When it comes to Attention Deficit Hyperactivity Disorder (ADHD), you may wonder if nature or upbringing plays the biggest role in its occurrence.
For example, let’s say more than one of your children has been diagnosed with ADHD. Maybe you are wondering if you are doing something to provoke it. (You probably aren’t, by the way).
Or, if you or your partner has ADHD and your child is diagnosed with it, you might be wondering if the diagnosis was inevitable. (In short: Inevitable, no. Likely, yes).
The truth is, says Jessica Myszak, a registered psychologist at the Center for Help and Healing, “the cause of ADHD in an individual, like many other health problems, cannot be clearly identified.”
Here’s what we know: ADHD is a
neurodevelopmental disorder, which means that a brain with ADHD forms differently than most others.
In other words, “you don’t develop ADHD,” says Amy Marschall, a licensed clinical psychologist. “Neurological differences seem to be something you were born with. “
It is these neurological differences that predispose you to ADHD and its symptoms.
Environmental factors do not directly cause ADHD. At least, not alone.
Nature, aka genetics, plays a big role. But your environment can also contain factors that lead to ADHD.
In fact, Myszak says, “there is clear evidence that certain environmental risk factors are strongly linked to subsequent ADHD diagnoses.”
These environmental factors can include:
- in utero, or in the womb, exposure to substances or chemicals
- early birth or low birth weight
- environmental toxins
- diseases like bacterial diseases and encephalitis
In utero exposure
A 2018 study found that children were at a greater risk of developing ADHD if their mothers were heavy smokers, while another study found that mothers who drank 4 or more alcoholic drinks at one time were likely to have a child with ADHD.
Maternal nutrition can also play a role, as can infection during pregnancy.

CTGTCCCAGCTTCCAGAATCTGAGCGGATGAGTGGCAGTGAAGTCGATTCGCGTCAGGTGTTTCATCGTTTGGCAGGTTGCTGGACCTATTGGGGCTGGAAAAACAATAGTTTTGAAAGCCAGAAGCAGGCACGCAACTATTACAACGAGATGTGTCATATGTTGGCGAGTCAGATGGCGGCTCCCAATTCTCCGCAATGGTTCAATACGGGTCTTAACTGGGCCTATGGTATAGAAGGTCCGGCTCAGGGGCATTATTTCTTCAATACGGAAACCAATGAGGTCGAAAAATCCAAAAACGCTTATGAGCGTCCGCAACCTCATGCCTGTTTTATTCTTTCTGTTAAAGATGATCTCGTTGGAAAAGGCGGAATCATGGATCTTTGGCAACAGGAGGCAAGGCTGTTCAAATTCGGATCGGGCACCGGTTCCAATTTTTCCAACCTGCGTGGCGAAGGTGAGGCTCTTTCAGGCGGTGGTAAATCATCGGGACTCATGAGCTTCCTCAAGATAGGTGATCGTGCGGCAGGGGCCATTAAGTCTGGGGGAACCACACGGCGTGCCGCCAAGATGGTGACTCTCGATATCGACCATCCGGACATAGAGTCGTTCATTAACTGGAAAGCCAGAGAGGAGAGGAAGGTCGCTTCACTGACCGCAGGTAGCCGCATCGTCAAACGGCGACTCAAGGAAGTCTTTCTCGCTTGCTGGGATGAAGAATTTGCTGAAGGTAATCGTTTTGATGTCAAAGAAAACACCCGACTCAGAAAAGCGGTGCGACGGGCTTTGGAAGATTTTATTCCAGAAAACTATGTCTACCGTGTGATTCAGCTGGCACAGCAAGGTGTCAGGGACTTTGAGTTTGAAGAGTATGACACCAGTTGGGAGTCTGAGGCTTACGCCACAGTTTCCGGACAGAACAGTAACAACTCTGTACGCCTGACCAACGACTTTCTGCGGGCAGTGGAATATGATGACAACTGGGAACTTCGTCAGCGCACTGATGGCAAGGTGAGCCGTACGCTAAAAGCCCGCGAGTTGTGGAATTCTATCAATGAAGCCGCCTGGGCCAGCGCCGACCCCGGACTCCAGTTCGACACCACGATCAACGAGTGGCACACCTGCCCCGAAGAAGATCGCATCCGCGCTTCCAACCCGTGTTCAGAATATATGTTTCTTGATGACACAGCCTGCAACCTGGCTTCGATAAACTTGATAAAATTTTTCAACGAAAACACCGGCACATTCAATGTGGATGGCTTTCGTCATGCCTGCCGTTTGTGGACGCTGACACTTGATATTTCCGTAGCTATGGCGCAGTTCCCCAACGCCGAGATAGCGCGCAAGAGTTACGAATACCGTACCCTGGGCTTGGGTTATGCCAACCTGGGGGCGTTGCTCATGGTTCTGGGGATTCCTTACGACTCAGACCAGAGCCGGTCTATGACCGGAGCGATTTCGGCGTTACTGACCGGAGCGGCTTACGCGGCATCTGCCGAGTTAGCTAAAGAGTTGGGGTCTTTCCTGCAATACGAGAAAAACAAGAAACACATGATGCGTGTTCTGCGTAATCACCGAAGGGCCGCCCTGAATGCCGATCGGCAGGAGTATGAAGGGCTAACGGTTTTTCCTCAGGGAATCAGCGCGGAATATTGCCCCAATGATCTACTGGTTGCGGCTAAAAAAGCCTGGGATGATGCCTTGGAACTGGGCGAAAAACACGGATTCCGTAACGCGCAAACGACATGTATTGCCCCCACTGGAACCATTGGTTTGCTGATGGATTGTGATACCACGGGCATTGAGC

“Special medications, such as antidepressants, antihypertensives and caffeine,” Myszak explains, may also be considered.
The American Psychiatric Association adds that babies born early or with low birth weight also have a greater chance of developing ADHD.
Exposure to environmental toxins
These can be toxins that you were exposed to in utero or during your childhood. They may include:
- specific chemical compounds
For example, the
The organophosphate pesticide, which is commonly sprayed on lawns and agricultural products, has been shown in a
2016 studyaffect the neurological development of children. This is why some researchers believe that it could play a role in the onset of ADHD.
A 2017 study found that bacterial meningitis may also be a risk factor for ADHD. Bacterial meningitis is a serious bacterial disease that is spread from person to person and through food.
Meanwhile, a 2015 Taiwanese study found that encephalitis, which is inflammation of the brain due to infection or an autoimmune response, could also be a risk factor for ADHD.
The truth? Researchers are not entirely sure what the root cause of ADHD is. It’s probably because one thing doesn’t cause ADHD on its own.
“Since every person is an individual, we can never say for sure ‘X causes Y,’ says Marschall.
One cause is fairly well supported by studies of twins and families: Genetics appear to play a significant role in the onset of ADHD.
“Children of siblings with ADHD are 9 times more likely than other children to have ADHD as well, with heritability estimates ranging from 74% to 88%,” Myszak said, citing a 2005 study. .
Yet just because genetics predispose someone to ADHD doesn’t mean they’ll get it.
“Instead, ADHD typically results from several genetic and environmental risk factors that cumulatively increase a person’s likelihood of suffering from ADHD,” Myszak explains.
“It can be very complicated to distinguish environmental factors from genetic factors because family members not only share genetics but also certain lifestyle factors that can also contribute to ADHD risk.”
In other words, all factors are important, since it is the cumulative effect of these factors that causes ADHD.